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ChrLzs
5 minutes ago, pbarosso said:

its not the soot thats making those contrails but water vapor in an area thats relatively dry

To be more accurate... if the air is relatively dry and not conducive to cloud formation, then the water vapour will *not* make a contrail, or at best it will be a very short trail.. The correct conditions for cloud formatipon can be quite complex, but the factors are not just dryness/humidity - it's also highly dependent on temperature and to a small extent, pressure.   Longer lasting contrails will only form when *all* the conditions are already conducive to cirrus cloud formation, so those added ice particles become the seeds for a longer lasting cloud formation.  That's why it is hard to enumerate just how much difference in cloud cover is actually caused - those cirrus clouds might have started to form shortly thereafter anyway..

5 minutes ago, pbarosso said:

. it comes out as water vapor and freezes immediately leaving long lasting ice crystals.

as above, *only* if the conditions are right..

5 minutes ago, pbarosso said:

and get blown around or maybe not blown much at all depending on the air movement up there. im no expert but i have had a few geography classes in college which include lots of meteorology.

There is generally a LOT of movement relative to the ground for stuff that is floating slowly down from 30kft or thereabouts.  It may not land in the same continent, let alone country, let alone state.  So like you say:

5 minutes ago, pbarosso said:

geography isnt just where is this country and that country like in high school.

 

 

To 'sumguy' - welcome to the forum - I hope you'll stay and discuss.
 

Quote

 

More like conspiracy rather than theory. I guess I should simply deny what my eyes can clearly see.

 

Who on earth said that you had to deny what you see????  Do you see clouds and contrails?  Is anyone here denying they exist?  Do you understand why and when clouds form?  Do you understand why a jet engine will output a lot of water?  What would you expect to happen when it is at a height and in conditions conducive to cloud formation?  Isn't this more about what is in the contrails?  If so, that has nothing to do with you denying what you see.  But if you are claiming a conspiracy, you need something a little more concrete...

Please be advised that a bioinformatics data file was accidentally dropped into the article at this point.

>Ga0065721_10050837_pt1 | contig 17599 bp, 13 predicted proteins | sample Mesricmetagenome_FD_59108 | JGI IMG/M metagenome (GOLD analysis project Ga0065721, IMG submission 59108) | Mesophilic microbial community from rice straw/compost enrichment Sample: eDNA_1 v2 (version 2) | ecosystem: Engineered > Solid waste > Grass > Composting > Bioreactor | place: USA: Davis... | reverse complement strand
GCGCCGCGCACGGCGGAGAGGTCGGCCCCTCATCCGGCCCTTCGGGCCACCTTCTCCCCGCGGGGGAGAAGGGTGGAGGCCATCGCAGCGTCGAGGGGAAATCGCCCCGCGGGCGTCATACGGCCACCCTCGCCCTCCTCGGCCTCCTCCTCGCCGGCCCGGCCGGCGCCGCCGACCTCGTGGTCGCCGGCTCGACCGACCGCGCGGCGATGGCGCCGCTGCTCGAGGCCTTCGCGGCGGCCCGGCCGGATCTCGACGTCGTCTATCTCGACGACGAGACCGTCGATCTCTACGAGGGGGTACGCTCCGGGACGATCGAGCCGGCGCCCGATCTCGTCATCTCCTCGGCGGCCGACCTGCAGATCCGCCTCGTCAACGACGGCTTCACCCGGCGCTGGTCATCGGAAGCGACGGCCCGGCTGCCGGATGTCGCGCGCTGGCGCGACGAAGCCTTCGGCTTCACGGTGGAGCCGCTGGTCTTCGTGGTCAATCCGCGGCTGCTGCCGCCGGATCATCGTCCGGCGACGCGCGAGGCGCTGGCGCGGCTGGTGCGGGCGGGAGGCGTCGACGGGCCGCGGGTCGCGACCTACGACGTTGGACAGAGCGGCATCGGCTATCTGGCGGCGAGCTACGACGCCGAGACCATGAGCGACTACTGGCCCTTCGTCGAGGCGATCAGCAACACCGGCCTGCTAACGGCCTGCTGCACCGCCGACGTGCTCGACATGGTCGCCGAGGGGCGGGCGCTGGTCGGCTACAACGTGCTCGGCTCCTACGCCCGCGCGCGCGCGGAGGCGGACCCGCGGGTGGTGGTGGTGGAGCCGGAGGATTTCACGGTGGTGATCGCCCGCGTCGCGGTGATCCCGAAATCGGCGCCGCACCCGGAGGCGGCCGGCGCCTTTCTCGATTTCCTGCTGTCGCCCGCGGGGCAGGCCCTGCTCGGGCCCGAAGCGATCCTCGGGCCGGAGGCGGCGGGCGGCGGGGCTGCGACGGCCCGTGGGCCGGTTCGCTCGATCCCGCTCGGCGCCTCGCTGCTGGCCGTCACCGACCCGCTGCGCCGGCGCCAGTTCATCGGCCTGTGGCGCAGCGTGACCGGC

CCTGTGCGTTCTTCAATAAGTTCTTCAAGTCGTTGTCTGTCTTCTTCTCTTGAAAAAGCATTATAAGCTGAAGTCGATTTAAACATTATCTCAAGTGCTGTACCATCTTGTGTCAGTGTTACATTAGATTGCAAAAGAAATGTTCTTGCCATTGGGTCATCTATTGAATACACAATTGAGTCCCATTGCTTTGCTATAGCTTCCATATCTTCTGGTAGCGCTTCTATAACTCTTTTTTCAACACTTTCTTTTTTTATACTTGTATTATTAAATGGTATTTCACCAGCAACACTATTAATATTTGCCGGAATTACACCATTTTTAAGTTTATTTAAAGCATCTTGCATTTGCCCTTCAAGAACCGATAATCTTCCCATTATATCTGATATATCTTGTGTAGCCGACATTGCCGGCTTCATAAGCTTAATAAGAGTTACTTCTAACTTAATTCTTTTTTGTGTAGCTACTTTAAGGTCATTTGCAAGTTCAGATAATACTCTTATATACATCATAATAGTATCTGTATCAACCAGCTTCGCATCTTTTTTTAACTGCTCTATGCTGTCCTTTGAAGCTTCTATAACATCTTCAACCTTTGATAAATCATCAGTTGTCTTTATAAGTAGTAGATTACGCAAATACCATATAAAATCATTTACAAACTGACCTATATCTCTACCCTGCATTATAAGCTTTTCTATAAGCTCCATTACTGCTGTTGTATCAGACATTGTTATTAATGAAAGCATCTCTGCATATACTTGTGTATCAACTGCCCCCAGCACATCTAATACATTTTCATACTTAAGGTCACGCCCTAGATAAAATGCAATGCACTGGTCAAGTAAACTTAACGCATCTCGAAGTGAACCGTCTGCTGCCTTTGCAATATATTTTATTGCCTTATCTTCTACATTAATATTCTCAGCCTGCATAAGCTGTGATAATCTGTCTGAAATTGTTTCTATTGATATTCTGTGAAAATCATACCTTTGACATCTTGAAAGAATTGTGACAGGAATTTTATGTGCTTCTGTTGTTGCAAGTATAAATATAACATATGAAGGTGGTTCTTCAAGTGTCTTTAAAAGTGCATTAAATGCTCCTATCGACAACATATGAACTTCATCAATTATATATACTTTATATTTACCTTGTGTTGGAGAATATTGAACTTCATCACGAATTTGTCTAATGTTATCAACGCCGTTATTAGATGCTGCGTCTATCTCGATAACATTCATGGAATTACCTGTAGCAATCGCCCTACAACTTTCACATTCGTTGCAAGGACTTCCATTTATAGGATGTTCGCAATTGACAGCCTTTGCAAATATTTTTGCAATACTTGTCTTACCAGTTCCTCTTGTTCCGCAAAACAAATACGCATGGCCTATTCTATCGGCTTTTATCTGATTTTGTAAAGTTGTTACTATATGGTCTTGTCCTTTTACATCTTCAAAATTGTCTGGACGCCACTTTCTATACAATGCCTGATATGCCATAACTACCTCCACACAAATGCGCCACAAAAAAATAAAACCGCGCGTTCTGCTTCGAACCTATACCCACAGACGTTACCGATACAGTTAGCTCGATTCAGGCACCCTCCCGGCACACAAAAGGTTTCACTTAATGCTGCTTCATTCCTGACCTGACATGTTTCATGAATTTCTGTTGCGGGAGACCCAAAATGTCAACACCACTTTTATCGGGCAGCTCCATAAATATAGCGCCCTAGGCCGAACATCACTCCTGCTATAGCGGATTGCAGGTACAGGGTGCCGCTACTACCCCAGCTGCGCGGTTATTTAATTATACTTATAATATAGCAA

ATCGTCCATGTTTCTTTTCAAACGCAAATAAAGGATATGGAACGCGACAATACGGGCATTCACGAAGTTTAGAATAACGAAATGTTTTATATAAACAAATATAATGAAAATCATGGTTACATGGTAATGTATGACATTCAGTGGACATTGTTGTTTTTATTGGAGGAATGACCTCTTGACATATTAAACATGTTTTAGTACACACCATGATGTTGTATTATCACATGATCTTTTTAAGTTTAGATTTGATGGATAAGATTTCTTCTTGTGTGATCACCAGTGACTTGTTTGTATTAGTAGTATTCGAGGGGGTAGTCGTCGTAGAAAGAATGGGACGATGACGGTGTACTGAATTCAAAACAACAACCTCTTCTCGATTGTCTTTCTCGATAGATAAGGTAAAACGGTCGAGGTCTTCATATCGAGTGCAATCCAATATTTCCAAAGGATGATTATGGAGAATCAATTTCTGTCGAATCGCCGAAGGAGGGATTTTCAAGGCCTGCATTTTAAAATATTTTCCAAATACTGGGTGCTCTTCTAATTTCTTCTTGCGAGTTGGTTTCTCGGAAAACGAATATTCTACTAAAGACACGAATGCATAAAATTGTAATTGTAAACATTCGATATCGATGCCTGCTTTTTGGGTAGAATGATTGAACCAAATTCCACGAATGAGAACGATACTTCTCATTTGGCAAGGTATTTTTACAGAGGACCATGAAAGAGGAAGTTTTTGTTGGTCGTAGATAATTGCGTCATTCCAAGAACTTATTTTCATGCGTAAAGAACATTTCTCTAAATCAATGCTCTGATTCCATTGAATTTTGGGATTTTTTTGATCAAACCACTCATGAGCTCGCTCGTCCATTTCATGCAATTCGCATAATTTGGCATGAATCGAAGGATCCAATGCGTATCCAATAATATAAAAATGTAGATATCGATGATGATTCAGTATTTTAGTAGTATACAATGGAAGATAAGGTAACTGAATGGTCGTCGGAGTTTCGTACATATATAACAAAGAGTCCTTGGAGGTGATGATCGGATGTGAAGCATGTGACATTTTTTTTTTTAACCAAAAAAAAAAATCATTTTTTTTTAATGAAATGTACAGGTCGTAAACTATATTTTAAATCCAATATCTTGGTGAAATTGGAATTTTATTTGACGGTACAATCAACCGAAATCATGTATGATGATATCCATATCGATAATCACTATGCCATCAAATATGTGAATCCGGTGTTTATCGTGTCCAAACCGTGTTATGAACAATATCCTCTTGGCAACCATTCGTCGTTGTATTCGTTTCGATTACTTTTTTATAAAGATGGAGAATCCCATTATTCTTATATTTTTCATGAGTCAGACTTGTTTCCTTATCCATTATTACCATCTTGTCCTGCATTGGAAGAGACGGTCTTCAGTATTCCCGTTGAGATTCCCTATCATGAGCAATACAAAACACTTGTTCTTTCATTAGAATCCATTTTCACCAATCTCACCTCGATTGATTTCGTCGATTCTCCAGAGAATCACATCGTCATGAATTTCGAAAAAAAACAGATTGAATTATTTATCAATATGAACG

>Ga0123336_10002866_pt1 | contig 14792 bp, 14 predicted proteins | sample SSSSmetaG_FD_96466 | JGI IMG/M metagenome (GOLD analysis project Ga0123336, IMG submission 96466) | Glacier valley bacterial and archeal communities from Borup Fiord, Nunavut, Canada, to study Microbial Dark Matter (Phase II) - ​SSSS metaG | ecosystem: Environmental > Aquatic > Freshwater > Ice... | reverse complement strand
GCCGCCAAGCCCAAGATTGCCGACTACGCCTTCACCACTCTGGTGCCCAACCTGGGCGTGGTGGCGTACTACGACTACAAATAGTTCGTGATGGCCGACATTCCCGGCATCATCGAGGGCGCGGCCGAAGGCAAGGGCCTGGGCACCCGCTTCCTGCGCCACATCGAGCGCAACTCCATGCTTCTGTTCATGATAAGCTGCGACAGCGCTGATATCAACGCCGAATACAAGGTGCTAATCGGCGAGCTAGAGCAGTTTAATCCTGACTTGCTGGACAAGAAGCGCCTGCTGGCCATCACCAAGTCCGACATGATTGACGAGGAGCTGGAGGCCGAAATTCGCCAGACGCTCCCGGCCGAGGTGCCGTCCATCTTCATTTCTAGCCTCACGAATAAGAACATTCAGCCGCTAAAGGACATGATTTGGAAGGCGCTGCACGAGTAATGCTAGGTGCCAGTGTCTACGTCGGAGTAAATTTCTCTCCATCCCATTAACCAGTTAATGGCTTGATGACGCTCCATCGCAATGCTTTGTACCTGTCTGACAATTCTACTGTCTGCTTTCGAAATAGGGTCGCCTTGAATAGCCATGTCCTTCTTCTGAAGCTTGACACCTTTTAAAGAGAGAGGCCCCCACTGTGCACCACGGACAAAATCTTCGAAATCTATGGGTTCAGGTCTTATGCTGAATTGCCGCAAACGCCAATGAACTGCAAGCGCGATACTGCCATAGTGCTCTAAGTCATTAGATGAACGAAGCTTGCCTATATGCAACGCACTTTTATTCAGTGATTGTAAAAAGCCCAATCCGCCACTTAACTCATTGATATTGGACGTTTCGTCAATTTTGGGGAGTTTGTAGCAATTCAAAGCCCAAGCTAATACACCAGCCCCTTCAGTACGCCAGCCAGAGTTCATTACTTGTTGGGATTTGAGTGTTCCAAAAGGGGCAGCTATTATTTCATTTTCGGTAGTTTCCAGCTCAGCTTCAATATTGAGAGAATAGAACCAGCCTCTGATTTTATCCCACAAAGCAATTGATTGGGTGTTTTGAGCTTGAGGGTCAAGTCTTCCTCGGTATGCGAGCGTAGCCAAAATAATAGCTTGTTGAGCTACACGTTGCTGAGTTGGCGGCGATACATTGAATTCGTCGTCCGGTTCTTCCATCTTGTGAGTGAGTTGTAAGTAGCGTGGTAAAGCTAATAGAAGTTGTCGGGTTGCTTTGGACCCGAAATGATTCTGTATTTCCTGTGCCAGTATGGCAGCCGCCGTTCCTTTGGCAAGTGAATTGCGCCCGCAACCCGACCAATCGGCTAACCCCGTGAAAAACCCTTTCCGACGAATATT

Quote

Organizations like CFR and ARM, have referred to the use of aerosols for the control of ...

... I'm guessing you mean weather/climate modification?  Yes, they have.  We already know about cloud seeding.  We already know that contrails do affect the weather and probably the climate as well, but it is hard to quantify.  None of those has anything to do with the claimed 'chem'trail conspiracy theory.

 

BTW, I trust that anyone claiming a conspiracy knows how to identify how high up a passing aircraft is? (hint - Flightaware)

That they know how to identify the weather conditions at that height? (hint - Upper Air Soundings)

And do you also know that despite all that, NOT ONE 'chem'trail claimant has EVER been able to show evidence of an aircraft that was leaving trails in conditions where it should not..?  Why do you think that might be? 

 

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South Alabam
2 hours ago, ChrLzs said:

Did you read the text above it?  Would you care to explain what you mean?

I was just trying to get that photo, and not the text above it when quoting Merc14. All I am saying is two aircraft flying beside each other, and one has a contrail, and the other does not. Just older vs newer technology, and not any chemtrail conspiracy to me.

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Merc14
11 hours ago, ChrLzs said:

And these folks were trying to help dispel the myth????  Good Grief.

I've now read most of that 'study', and it is pathetic.  In fact how they managed to convince the participants to be involved in such an amateurish effort astounds me..

I'm still struggling to find exactly where they decided that 1 out of those 77 DID think there was a conspiracy, but mentioning that and not expecting the chemtrail believers to latch onto it, is naïve.  Just to quote some of the dreck in the study - they asked ridiculous questions, asked the respondents to self-assess, and even quoted tinfoil websites and asked for comments, from which they created pie charts...

Here's a few notable quotes from the actual study - note that they selected their chosen experts on the basis of name matching on Google searches for cited studies on "contrails" and then on ‘atmospheric deposition’ AND (‘aluminum’ OR ‘barium’ OR ‘strontium’), thus ensuring they gained the attention of those familiar with the chemtrail conspiracy...: